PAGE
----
Decision Making

1.  Schedule 

In the past I have always dictated his daily schedule...see them all here: 
But this year, he will be required to plan out his own day.  I will give him a packet of work for the week on Mondays, along with a calendar of the pre-determined activities, i.e. yoga class, Adapted PE, appointments, Caroline's classes, etc... But from there, he will need to make decisions about when he wants to work out, shower, eat, study, play, shop, and so on.  I imagine there will be a steep learning curve for both of us, but I am willing to stick it out if he is willing to engage in this process.  

2.  Life Skills Book Series:
Each of these books will present everyday choices for Jackson to learn how to work through.  I plan to use each of these scenarios as a jumping off point to recreate in his daily life.  For example, he will be required to read Caroline's basketball schedule and decide which games he's like to go to.  He will also be required to begin paying for all his items in cash so he has to make some hard choices about whether or not he is going to buy strawberries or grapes with the $10 he has, because he can't get both. This might take a loooong time to master, but we need to begin at some point, and now is as good a time as any!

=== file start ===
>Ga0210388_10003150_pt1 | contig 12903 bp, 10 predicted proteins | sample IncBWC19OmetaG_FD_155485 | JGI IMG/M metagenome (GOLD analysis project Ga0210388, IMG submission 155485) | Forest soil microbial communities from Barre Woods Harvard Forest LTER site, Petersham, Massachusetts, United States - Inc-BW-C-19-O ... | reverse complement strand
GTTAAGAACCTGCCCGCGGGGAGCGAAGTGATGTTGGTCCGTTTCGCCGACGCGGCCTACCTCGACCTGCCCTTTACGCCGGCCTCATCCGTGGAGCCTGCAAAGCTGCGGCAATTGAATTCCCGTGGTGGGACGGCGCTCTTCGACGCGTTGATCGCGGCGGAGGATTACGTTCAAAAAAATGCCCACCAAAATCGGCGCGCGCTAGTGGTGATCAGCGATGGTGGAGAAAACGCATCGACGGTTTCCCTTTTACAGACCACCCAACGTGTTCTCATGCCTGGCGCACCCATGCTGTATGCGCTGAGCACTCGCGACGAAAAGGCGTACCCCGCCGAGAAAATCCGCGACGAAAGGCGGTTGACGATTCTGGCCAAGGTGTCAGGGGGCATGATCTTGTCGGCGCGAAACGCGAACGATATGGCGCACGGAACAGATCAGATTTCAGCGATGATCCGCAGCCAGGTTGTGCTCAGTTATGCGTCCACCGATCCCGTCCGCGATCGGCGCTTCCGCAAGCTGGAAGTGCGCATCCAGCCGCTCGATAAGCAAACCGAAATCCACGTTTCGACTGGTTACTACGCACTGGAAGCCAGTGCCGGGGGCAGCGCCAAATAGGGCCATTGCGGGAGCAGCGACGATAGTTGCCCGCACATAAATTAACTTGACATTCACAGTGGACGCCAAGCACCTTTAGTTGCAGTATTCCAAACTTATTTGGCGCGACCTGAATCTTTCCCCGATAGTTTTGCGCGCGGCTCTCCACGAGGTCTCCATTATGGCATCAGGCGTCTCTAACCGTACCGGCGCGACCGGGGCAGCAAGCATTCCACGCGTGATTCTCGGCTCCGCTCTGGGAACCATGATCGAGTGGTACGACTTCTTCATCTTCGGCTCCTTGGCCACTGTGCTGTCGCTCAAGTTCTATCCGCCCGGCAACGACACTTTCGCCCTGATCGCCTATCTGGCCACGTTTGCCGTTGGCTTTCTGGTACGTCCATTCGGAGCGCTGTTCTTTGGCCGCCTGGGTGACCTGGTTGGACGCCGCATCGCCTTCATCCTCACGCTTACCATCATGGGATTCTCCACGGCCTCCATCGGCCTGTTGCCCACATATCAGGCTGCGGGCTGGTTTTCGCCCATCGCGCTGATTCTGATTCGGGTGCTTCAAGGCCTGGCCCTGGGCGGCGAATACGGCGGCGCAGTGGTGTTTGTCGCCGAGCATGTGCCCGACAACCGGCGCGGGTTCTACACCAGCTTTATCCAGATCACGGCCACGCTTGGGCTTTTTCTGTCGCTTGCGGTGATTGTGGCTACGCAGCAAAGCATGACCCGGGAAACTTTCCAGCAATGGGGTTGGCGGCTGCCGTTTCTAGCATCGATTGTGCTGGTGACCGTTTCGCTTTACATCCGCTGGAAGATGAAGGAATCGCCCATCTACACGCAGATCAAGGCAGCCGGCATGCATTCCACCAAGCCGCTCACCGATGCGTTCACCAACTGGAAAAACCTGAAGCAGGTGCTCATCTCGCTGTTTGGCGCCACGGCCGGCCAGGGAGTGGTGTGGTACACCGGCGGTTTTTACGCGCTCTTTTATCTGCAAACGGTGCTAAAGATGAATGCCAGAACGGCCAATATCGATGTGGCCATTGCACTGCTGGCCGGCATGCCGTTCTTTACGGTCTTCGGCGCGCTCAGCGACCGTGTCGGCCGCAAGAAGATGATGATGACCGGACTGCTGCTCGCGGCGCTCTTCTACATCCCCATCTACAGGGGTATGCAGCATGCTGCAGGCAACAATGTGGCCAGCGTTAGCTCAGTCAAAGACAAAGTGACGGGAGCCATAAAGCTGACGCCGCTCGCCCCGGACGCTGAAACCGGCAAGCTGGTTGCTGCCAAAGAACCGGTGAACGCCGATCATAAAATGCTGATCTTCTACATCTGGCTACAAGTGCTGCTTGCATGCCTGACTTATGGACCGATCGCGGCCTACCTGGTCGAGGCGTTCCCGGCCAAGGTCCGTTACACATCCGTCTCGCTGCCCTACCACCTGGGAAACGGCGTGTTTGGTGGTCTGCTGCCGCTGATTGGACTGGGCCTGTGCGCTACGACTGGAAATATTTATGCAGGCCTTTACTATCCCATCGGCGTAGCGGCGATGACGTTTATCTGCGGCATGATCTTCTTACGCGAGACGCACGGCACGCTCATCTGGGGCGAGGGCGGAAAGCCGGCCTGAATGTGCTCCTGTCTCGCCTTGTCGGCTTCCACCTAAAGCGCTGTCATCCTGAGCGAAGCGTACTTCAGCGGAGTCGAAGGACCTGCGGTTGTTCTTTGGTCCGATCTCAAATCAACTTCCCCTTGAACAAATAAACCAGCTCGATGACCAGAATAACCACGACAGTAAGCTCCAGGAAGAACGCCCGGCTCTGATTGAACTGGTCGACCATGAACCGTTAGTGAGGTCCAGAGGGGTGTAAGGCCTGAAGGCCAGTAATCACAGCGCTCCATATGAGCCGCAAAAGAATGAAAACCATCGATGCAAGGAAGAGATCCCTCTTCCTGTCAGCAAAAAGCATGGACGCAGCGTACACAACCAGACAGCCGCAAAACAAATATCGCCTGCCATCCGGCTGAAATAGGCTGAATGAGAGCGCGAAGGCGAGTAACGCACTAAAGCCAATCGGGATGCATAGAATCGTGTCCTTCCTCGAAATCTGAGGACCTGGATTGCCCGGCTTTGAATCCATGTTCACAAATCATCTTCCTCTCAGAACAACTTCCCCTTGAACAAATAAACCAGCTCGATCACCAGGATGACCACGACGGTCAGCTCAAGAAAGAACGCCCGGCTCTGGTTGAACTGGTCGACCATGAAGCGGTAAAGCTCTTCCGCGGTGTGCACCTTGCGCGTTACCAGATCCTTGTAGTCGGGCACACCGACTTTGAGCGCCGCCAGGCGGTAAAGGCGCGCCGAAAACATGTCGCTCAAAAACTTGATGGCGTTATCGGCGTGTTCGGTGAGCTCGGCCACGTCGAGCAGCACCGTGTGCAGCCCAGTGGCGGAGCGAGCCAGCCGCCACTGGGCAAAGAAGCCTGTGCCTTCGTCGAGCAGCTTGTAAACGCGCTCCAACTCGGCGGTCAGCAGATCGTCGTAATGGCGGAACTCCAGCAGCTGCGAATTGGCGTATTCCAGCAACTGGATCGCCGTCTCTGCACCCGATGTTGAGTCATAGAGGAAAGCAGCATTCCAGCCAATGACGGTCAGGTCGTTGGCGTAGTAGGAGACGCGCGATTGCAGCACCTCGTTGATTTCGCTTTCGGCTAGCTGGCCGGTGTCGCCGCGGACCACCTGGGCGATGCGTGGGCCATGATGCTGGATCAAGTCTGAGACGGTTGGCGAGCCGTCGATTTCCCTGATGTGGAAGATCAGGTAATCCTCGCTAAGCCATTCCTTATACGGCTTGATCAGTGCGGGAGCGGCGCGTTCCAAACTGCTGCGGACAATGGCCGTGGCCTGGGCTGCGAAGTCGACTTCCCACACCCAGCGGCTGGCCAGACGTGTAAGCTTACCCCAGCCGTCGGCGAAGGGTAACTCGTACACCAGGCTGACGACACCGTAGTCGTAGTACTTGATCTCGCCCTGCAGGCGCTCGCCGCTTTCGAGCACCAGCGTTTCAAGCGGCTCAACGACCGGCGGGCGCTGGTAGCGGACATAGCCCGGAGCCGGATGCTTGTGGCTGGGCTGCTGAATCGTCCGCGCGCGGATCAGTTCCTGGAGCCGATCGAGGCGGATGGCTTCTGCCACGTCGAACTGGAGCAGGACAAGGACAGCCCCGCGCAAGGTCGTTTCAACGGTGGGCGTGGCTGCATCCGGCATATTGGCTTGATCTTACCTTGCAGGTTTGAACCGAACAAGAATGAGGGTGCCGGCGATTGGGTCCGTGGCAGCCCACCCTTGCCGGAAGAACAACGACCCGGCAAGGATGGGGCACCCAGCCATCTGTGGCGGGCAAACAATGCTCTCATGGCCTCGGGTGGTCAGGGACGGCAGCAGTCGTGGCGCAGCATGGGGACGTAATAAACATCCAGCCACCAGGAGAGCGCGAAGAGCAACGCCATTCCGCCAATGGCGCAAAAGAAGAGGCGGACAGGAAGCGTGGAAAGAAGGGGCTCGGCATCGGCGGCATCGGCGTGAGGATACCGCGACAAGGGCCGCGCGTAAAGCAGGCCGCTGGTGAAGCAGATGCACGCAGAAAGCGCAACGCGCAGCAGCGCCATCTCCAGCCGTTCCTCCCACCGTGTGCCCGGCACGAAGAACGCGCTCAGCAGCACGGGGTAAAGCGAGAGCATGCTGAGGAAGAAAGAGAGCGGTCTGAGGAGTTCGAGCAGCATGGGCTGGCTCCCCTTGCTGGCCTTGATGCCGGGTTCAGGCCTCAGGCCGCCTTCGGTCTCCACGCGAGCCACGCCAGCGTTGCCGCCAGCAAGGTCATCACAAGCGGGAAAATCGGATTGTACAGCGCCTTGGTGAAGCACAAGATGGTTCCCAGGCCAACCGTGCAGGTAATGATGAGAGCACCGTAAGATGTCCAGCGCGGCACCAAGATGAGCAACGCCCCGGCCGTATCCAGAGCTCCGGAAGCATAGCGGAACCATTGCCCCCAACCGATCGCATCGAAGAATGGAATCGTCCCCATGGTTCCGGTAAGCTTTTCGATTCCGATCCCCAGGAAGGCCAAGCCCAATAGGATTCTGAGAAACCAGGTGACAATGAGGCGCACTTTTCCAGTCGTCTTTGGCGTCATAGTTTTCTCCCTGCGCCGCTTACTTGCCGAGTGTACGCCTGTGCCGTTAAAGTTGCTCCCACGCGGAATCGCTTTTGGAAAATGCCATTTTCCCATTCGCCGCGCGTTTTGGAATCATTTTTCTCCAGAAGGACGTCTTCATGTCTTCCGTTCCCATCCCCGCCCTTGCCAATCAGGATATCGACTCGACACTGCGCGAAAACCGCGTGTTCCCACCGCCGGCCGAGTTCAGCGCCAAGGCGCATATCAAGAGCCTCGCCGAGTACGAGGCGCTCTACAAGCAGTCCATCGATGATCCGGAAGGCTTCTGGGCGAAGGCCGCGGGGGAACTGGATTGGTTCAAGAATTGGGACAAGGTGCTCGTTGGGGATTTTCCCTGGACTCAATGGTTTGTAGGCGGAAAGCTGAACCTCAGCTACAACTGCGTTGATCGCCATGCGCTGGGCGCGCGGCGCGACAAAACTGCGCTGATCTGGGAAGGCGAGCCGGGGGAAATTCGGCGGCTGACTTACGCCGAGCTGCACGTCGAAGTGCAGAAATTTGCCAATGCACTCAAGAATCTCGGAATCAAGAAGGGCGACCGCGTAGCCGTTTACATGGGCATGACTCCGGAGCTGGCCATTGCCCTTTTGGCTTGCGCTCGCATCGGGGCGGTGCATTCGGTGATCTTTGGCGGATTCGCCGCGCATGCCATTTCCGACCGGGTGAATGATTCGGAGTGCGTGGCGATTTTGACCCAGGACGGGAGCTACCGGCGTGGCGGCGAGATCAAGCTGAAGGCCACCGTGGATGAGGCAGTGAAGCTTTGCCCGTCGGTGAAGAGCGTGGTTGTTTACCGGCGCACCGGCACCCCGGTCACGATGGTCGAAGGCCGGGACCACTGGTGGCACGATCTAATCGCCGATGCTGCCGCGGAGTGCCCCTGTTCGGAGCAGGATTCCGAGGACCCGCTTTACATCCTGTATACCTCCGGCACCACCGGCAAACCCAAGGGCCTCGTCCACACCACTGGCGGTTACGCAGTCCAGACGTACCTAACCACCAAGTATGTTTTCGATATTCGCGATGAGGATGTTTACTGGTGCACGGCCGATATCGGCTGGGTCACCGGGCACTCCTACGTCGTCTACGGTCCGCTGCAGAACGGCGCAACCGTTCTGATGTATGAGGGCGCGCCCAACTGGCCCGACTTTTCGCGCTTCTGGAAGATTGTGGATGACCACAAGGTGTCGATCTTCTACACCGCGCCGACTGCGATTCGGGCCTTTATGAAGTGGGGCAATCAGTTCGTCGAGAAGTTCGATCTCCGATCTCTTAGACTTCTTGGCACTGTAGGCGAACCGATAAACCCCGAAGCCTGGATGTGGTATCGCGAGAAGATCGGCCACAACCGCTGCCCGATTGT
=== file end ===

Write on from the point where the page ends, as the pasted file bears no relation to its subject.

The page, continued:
This year, Jackson's school work will consist of a math and reading focus.  We will do some special social studies and science units, but both within the context of math and reading.  We will continue to push forward with more complex math that will help with his real life decisions.  Fractions, money management, measurement, geometry, and pre-algebra are all very important for daily life success.  Reading will focus on non fiction and technical materials to help him develop a familiarity with consumer related options and choices.  He loves spending long periods of time reading and listening to books on CD, so we will definitely continue that practice.  He is reading the Artemis Fowl series this summer totally by his won choosing.  We are excited to add a "NightTime" unit to his program, as he is obsessed with being outside at night.  We will be doing everything from constellations to moon phases to animal's nighttime habits to special lighting and photography.